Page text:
Google
 

Aardvark Daily

New Zealand's longest-running online daily news and commentary publication, now in its 23rd year. The opinion pieces presented here are not purported to be fact but reasonable effort is made to ensure accuracy.

Content copyright © 1995 - 2017 to Bruce Simpson (aka Aardvark), the logo was kindly created for Aardvark Daily by the folks at aardvark.co.uk



Please visit the sponsor!
Please visit the sponsor!

More on copyright abuse

22 February 2013

I wrote about copyright abuse in a column just days ago but I wasn't talking about the type of abuse that concerns the RIAA/MPAA and, closer to home, RIANZ.

No, I was talking about the abuse of copyright that keeps these people hunting down their own customers and dragging them through the courts.

It was no surprise therefore, to read this story on Arstechnica where it is reported that the German industry rights group GEMA has forced YouTube to block a whole bunch of videos on copyright grounds.

What's wrong with those videos?

Are they bootlegged or illegally uploaded music videos or movies?

No they're not -- they're videos of the massive meteorite that scorched across the skies of Russia last weekend.

So how does that work?

How can anyone own copyright on a meteorite?

Well (of course), nobody does own copyright on the meteorite -- but apparently many of the vids were taken by the ubiquitous dashboard cameras that are fitted to so many Russian cars and, as a result, there's a background music track from the audio systems also fitted to those vehicles.

GEMA has bitched and moaned to YouTube that, since they are authorised to collect royalty payments for *any* and *all* music broadcast or streamed to German residents, the website must pay them half a cent each time those videos are viewed from a German IP number.

What the hell are they smoking over at GEMA?

I long ago gave up using any form of music (even royalty free stuff) in my YouTube vids because of complaints from my German subscribers. They pointed out that the vids with any kind of music were blocked in that country -- because GEMA couldn't collect the necessary royalties.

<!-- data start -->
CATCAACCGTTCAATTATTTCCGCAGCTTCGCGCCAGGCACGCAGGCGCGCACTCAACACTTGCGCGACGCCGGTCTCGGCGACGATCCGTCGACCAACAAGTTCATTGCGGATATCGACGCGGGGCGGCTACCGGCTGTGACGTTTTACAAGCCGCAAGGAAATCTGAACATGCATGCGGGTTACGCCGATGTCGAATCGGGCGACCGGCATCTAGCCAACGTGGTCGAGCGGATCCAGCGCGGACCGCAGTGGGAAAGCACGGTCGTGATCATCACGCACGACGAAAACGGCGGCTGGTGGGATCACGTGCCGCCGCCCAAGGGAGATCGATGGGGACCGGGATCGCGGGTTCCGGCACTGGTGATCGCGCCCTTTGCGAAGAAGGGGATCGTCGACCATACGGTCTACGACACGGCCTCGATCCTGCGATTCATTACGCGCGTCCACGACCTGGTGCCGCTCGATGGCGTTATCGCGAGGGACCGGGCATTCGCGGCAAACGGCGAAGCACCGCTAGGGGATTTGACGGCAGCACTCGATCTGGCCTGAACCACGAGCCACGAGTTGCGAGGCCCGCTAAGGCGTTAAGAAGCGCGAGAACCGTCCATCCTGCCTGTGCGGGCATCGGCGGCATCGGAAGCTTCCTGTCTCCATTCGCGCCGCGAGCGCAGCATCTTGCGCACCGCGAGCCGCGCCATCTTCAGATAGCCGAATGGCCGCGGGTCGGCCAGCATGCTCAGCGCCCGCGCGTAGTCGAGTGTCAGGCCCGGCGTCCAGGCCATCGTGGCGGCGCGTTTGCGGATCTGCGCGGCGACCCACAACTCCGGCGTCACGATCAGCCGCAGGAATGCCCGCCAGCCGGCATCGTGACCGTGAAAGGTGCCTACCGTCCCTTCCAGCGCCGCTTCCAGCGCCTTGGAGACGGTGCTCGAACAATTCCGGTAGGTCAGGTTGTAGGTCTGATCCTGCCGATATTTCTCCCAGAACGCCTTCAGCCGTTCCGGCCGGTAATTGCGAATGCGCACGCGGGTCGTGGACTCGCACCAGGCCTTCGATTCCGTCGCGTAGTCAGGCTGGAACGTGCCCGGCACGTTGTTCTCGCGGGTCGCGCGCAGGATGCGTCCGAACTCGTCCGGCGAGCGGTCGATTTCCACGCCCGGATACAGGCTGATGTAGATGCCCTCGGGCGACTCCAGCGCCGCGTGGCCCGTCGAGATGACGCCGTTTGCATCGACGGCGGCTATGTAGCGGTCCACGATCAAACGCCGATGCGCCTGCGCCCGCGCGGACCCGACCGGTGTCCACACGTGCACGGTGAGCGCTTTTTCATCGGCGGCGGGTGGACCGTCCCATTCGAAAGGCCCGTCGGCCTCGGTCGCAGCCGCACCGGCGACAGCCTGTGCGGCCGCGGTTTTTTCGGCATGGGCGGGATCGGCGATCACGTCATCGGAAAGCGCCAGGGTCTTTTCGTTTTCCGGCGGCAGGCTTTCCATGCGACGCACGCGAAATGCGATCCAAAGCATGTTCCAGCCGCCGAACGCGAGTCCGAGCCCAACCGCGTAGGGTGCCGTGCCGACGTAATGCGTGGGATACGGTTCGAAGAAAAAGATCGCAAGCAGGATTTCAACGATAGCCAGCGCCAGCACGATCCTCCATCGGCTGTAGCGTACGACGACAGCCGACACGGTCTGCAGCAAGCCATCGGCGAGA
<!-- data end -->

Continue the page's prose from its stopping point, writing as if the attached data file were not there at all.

Yes, that's right -- GEMA is demanding royalties on royalty-free music. How does that work?

Apparently, even if you write and perform your own music and put it on YouTube, GEMA will demand that YouTube pay them a royalty whenever a German resident watches that video.

Will *you*, the owner of the copyright, ever see a cent of that money?

Of course not.

So isn't that fraud and theft on the part of GEMA?

Of course it is.

That's why I claim that we need to stamp out copyright abuse.

Like it or not, the biggest abusers are the various rights organisations which purport to be working on the side of good and right but who are actually defrauding the very artists they claim to represent.

Need more evidence?

The latest "Skynet" prosecution resulted in the offender being made to pay over $700 for downloading some Elton John and Coldplay tracks. Included in that $700 or so was a $7 fee equivalent to the value of the tracks downloaded. Will Elton John or Coldplay ever see a cent of that money?

Cue Tui's ad.

Again... more copyright abuse, fraud and theft.

As I've said before, it's time to review the true purpose of copyright law and restore its actual basic raison d'etre.

Please visit the sponsor!
Please visit the sponsor!

Have your say on this...

PERMALINK to this column

Oh, and don't forget today's sci/tech news headlines


Rank This Aardvark Page

 

Change Font

Sci-Tech headlines

 


Features:

Beware The Alternative Energy Scammers

The Great "Run Your Car On Water" Scam

 

The Missile Man The Missile Man book

Recent Columns

A trip down (very expensive) memory lane
Last night I took a couple of hours (well three hours actually) out of my normally busy evening to watch some TV...

A million eyes for China
Drones are big and in the world of drone manufacturing, China is the clear global leader...

Where is our $7K ECEV?
If you've got the money, you can pick up a pretty tidy used-car in NZ for under $10K...

Goodbye Kim
Today I am going to pick up where I left off last week, with more on the battle between the world's two most two badly coiffured leaders (or is that "covfefed"?)...

Stupidium and the big bang theory
No, I'm not talking about the TV series or the origin of the universe...

An interesting case study in "duh!"
Recently the NoPetya attack crippled computer systems around the world...

Why old-school is still important
We've got so many fantastic new technologies that have come from the advancement of electronics and computers that sometimes it's hard to imagine living without these bits of hi-techery...

SkyTV in its death throes
I've already written about the lunacy which is the management of SkyTV but today, in the wake of a recent event, I must again focus my beady eyes on the future of this broadcaster...

Four decades later...
I started playing around with computers about 40 years ago -- back in 1977...

It's happening already
There have been a number of predictions that robots will take over almost half the jobs currently performed by people within the next decade or so...

British Government wants back doors
In another move, designed to completely destroy the right to privacy, the British government has effectively said that it wants technology companies who provide end-to-end encryption services, to provide back doors...